NCLEX® Exam Day Mistakes

How to Pass the NCLEX® the First Time

Top NCLEX Questions

Get in the Right Frame of Mind for the NCLEX Exam®

  • So, how does the NCLEX® work
  • How many questions are on the NCLEX?
  • How hard is the NCLEX?
  • How should I study for the NCLEX?
  • How is NCLEX Scoring done?
  • What are some tips for passing the NCLEX?

Off in the near distant future, your fate awaits. No, it’s not in a galaxy far, far away (maybe), but in your local testing center.  Here, you will come face to face with the National Council Licensure Examination, AKA “the NCLEX.” So, what would you like to know before you wield your lightsaber of knowledge and send this beast to the annals of ancient history (at least for you)?  Well, fair Knight, let us journey far and wide to plan your campaign! (I swear I’ll let off the fantasy references if you continue reading).

Questions burning as much as the Escherichia coli colonized urinary tract in the one patient you had last Thursday. Or was it Monday? Much like your acute recollection of Ms. Donovan, understanding how the NCLEX® works is hazy and unclear. BUT! Here are some cold, hard facts about the NCLEX, brought to you by your friends at Pearson Vue and the National Council of State Boards of Nursing (NCSBN) (the bodies in charge of your entire NCLEX experience):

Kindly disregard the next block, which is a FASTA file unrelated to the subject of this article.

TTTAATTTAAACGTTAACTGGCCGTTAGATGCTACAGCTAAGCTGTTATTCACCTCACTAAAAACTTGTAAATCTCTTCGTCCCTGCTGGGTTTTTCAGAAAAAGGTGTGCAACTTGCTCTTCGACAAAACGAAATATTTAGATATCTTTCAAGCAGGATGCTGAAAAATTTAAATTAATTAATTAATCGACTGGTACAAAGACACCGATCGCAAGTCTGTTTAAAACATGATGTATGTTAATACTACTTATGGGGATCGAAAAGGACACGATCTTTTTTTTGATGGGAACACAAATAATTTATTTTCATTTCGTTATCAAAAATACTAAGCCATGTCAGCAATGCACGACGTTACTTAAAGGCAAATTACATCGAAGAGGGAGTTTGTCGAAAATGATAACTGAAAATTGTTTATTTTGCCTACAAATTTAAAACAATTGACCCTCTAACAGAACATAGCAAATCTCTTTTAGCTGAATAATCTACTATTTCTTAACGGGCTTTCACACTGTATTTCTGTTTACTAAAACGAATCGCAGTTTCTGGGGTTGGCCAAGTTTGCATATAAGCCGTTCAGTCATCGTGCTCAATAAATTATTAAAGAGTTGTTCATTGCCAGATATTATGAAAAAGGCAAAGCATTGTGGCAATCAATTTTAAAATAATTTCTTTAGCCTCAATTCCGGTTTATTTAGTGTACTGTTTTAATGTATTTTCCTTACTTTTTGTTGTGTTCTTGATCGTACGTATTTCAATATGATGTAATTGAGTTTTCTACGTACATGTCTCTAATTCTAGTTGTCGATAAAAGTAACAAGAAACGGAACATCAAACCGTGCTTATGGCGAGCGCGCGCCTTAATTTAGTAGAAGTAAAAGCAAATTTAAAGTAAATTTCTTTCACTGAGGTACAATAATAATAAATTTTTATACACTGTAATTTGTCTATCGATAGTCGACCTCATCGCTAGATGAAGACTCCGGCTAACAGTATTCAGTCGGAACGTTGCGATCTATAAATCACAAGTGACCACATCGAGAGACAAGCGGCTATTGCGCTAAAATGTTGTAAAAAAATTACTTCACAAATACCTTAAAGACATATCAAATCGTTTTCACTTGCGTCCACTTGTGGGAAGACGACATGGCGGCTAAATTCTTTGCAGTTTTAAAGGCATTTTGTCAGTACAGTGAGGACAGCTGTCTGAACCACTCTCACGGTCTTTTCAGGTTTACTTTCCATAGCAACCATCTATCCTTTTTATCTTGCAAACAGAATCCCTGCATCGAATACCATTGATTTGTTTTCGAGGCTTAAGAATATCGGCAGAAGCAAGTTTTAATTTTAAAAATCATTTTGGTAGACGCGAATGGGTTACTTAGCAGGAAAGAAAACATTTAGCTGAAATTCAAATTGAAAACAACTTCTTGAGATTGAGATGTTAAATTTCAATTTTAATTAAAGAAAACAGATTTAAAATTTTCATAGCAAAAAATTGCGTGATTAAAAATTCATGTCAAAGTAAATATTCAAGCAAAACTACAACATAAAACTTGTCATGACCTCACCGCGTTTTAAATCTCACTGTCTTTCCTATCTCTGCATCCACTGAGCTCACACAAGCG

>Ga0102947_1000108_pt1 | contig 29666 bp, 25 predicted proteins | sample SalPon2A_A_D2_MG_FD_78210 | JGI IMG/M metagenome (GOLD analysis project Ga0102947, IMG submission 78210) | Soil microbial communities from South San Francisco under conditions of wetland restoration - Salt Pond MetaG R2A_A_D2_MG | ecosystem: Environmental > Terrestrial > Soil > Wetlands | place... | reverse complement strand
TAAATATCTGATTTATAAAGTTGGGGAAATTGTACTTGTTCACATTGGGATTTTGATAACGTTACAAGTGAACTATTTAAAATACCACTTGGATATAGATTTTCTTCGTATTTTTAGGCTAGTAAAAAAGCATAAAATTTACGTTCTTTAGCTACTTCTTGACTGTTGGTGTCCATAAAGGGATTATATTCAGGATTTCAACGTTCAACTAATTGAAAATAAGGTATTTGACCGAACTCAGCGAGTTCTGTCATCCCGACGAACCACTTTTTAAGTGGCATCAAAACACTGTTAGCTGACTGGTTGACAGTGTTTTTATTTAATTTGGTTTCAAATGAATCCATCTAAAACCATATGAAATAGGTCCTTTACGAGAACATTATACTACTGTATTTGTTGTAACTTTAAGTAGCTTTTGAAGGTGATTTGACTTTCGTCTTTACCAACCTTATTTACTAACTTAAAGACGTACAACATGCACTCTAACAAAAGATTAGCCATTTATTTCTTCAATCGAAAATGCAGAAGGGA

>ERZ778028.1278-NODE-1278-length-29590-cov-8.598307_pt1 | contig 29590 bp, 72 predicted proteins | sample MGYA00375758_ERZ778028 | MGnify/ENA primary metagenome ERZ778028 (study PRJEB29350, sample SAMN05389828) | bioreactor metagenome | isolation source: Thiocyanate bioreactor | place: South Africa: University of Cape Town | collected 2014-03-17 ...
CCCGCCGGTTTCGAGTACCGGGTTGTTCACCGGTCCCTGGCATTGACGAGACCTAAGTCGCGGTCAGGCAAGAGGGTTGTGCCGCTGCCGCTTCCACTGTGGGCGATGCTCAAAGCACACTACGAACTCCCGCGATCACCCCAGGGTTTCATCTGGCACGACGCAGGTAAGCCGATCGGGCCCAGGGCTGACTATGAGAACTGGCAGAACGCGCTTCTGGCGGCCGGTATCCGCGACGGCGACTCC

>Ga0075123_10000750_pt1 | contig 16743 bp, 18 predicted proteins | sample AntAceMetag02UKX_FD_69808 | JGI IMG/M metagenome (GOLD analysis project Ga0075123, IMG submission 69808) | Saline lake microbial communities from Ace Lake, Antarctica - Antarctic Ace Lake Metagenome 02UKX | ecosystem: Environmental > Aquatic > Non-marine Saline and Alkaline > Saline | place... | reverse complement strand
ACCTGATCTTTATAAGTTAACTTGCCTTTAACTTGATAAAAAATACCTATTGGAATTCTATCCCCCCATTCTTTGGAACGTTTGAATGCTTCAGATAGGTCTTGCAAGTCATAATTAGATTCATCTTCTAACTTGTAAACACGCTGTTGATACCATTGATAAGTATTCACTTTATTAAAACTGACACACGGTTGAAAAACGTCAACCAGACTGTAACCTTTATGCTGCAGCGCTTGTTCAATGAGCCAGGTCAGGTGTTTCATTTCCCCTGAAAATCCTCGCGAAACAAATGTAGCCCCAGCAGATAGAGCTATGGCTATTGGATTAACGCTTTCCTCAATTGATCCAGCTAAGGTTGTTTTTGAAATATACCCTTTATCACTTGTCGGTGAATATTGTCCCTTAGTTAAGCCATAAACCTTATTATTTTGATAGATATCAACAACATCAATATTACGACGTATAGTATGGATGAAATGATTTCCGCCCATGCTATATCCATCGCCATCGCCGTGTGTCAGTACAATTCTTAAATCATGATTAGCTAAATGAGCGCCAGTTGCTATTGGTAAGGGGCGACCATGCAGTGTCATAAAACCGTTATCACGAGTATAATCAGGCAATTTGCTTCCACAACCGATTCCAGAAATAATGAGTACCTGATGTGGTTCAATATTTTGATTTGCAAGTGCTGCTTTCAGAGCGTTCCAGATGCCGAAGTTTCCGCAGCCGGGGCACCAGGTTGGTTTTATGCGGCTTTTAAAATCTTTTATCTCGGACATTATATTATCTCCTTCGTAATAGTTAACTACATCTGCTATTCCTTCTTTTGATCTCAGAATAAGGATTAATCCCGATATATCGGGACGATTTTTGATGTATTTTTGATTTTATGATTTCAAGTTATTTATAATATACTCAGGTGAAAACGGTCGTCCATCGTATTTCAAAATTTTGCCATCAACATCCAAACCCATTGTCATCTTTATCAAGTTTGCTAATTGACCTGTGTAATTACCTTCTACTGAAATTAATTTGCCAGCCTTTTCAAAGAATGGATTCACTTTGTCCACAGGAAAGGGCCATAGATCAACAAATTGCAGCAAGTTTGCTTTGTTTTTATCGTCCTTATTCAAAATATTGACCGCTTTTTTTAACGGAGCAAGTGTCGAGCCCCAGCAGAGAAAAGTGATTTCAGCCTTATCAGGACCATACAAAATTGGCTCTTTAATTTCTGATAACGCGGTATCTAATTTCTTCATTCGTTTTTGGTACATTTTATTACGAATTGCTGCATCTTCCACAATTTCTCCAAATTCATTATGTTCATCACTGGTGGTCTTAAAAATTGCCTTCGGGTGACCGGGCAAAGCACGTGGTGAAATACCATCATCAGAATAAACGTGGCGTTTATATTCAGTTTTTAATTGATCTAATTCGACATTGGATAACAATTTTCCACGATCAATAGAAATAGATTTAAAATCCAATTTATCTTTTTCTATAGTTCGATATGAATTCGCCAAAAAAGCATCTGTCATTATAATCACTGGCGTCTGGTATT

• The NCSBN develops and administers two nurse licensure examinations (the NCLEX Practical Nurse [PN] and Registered Nurse [RN]). A key concept to understanding the NCLEX is that it determines the entry-level nursing competency of candidates for licensure as PNs/RN. Use this fact to decrease your worry, as those able to pass nursing school on the first (or second) try are in a prime position to pass this test.